I believe that 4, yes 4 fleet carriers took part in the Okinawa campaign. The had 3 inch thick metal flight decks, one US commentator saw a kamikaze hit one and (probably misquoted) said if that happened to a US carrier it meant it was out of the war for 3 months, for the Brits it meant breaking out the sweeping brushes . . .
 
I believe that 4, yes 4 fleet carriers took part in the Okinawa campaign. The had 3 inch thick metal flight decks, one US commentator saw a kamikaze hit one and (probably misquoted) said if that happened to a US carrier it meant it was out of the war for 3 months, for the Brits it meant breaking out the sweeping brushes . . .


The decks of the American carriers were timber, and as you say, vulnerable to kamikaze attacks. Lessons were learned, and all carriers post WW2 had steel decks.
Interesting foot note. The landing of planes on the US carriers were controlled by a man, with two hand held table tennis type signal panels, it was the British naval invention of the optical landing light system that reduced considerably crash's and overshoots
 
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sand_rat

Old-Salt
a link to the Brit contribution, it was 5 not 4 carriers, about 3:54 in.
 

exspy

LE
Question:- In all the documentary's on the TV, specifically The PBS American channel, on freeview, there is no mention of British involvement, did the Royal Navy have any imput in the liberation of the islands, as the Americans got closer and closer island hopping towards Japan, ditto the RAF.

The British Pacific Fleet and Tiger Force were both 1945. Was there any British involvement in the Central Pacific island hopping campaign between 1942 and 1944?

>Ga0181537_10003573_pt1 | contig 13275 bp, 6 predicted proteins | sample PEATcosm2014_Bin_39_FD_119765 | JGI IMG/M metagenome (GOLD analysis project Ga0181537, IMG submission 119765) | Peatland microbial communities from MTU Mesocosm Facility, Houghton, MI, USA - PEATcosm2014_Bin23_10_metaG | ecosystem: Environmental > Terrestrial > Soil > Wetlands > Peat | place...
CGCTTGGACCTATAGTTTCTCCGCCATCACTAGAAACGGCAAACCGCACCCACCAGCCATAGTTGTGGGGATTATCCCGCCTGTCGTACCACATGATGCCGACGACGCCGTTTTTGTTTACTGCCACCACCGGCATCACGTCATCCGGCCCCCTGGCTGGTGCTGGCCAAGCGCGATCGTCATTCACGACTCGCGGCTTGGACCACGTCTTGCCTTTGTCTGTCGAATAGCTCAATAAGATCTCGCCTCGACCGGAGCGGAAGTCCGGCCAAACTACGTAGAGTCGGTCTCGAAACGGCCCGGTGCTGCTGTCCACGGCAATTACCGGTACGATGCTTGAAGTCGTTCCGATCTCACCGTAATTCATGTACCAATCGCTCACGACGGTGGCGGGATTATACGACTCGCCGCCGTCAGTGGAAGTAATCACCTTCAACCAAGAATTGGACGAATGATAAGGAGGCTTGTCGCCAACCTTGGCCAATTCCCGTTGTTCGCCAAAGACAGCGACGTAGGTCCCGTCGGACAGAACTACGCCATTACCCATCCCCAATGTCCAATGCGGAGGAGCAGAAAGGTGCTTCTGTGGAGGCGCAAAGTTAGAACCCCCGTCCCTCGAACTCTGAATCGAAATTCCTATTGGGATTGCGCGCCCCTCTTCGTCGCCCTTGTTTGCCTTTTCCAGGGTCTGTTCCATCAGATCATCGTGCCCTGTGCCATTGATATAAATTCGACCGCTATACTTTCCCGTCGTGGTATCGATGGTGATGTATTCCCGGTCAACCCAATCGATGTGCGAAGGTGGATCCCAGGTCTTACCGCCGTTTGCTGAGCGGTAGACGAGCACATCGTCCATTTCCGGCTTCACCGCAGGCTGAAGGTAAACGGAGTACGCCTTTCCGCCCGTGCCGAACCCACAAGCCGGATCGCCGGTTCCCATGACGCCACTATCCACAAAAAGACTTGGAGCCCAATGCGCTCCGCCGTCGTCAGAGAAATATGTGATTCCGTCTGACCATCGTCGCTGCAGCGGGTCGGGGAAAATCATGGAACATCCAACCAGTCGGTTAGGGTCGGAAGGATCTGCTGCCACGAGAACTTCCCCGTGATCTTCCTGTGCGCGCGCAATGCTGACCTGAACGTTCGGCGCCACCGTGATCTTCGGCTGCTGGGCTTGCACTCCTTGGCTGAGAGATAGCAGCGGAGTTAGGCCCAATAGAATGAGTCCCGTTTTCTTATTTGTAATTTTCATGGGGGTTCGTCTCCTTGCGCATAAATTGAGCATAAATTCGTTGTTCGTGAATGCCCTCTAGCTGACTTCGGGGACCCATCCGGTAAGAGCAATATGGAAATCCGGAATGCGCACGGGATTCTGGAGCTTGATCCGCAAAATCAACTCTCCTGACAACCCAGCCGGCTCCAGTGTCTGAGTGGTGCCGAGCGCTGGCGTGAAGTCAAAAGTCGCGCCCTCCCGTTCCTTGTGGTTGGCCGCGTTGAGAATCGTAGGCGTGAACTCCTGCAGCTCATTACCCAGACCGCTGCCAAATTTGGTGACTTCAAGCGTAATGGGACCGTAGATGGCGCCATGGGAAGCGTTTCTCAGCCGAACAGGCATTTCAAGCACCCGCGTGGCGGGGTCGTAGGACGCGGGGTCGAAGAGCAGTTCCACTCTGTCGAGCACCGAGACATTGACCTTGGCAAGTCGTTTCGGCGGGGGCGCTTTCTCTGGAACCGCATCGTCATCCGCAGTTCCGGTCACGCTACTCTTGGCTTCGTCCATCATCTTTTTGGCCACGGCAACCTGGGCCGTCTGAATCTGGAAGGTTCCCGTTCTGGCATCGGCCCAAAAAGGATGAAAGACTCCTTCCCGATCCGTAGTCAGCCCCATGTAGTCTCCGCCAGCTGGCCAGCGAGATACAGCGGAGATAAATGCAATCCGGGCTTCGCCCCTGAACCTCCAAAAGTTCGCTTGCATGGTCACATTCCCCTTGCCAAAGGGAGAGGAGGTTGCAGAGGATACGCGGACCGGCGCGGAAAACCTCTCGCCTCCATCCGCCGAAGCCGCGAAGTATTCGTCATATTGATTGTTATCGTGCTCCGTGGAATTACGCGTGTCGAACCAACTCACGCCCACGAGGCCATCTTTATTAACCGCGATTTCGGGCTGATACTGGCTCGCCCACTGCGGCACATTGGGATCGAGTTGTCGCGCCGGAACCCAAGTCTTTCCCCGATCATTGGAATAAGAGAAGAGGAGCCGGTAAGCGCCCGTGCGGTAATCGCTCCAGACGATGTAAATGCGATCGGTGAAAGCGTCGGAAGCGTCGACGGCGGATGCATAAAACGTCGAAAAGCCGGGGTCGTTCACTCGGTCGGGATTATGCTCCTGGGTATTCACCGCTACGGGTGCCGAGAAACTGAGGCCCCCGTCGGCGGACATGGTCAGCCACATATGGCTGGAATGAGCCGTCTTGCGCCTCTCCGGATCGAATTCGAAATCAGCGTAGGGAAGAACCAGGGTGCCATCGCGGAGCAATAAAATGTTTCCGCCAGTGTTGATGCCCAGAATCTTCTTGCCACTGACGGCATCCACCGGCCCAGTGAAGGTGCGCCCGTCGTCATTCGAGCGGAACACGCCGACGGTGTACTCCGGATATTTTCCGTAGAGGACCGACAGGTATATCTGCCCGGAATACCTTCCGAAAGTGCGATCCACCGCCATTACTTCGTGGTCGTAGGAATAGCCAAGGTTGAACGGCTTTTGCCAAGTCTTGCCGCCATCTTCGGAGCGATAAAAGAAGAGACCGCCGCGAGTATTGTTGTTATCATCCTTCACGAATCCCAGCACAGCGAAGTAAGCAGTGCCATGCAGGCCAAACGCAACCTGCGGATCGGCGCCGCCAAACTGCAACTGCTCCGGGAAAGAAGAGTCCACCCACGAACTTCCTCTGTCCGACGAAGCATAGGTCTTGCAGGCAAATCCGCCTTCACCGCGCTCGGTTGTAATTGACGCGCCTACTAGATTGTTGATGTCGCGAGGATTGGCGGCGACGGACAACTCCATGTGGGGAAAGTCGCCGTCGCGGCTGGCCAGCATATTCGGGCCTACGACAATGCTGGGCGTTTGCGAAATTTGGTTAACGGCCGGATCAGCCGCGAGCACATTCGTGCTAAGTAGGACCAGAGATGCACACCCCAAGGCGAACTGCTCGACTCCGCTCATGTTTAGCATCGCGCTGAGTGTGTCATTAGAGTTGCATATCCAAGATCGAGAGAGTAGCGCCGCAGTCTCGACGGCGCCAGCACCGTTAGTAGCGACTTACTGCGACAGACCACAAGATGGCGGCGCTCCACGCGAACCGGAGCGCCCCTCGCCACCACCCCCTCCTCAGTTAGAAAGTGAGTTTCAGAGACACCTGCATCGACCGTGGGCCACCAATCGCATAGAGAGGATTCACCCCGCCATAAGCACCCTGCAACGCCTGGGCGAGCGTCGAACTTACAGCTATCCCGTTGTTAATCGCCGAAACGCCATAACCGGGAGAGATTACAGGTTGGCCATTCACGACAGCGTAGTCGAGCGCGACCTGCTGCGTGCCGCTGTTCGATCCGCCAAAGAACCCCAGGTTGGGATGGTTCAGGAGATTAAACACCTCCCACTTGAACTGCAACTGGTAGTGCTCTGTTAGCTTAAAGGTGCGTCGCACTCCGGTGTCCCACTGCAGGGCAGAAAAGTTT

bestri10

Old-Salt
In all the many episodes of the pacific war, narrated by a very sombre American voice, no mention what so ever is made of British involvement, To any young student of military history watching the episodes, it conveys America as the sole liberators of the many islands , and totally ignores Britain's involvement, its the Errol Flynn, and john Wayne syndrome, only on a much greater scale.
british involvement is often overlooked by many americans, one example that shocks people is the british involvement during the battle of the bulge
 

bestri10

Old-Salt
The British Pacific Fleet and Tiger Force were both 1945. Was there any British involvement in the Central Pacific island hopping campaign between 1942 and 1944?
the brits, anzacs etc. fought in Burma, Kohima etc. and spent a lot of the pacific campaign deterring Japan from invading India (correct me if im wrong), during the Burma campaign the British had more killer then the USMC in the entire pacific campaign i believe
 
The British Pacific Fleet and Tiger Force were both 1945. Was there any British involvement in the Central Pacific island hopping campaign between 1942 and 1944?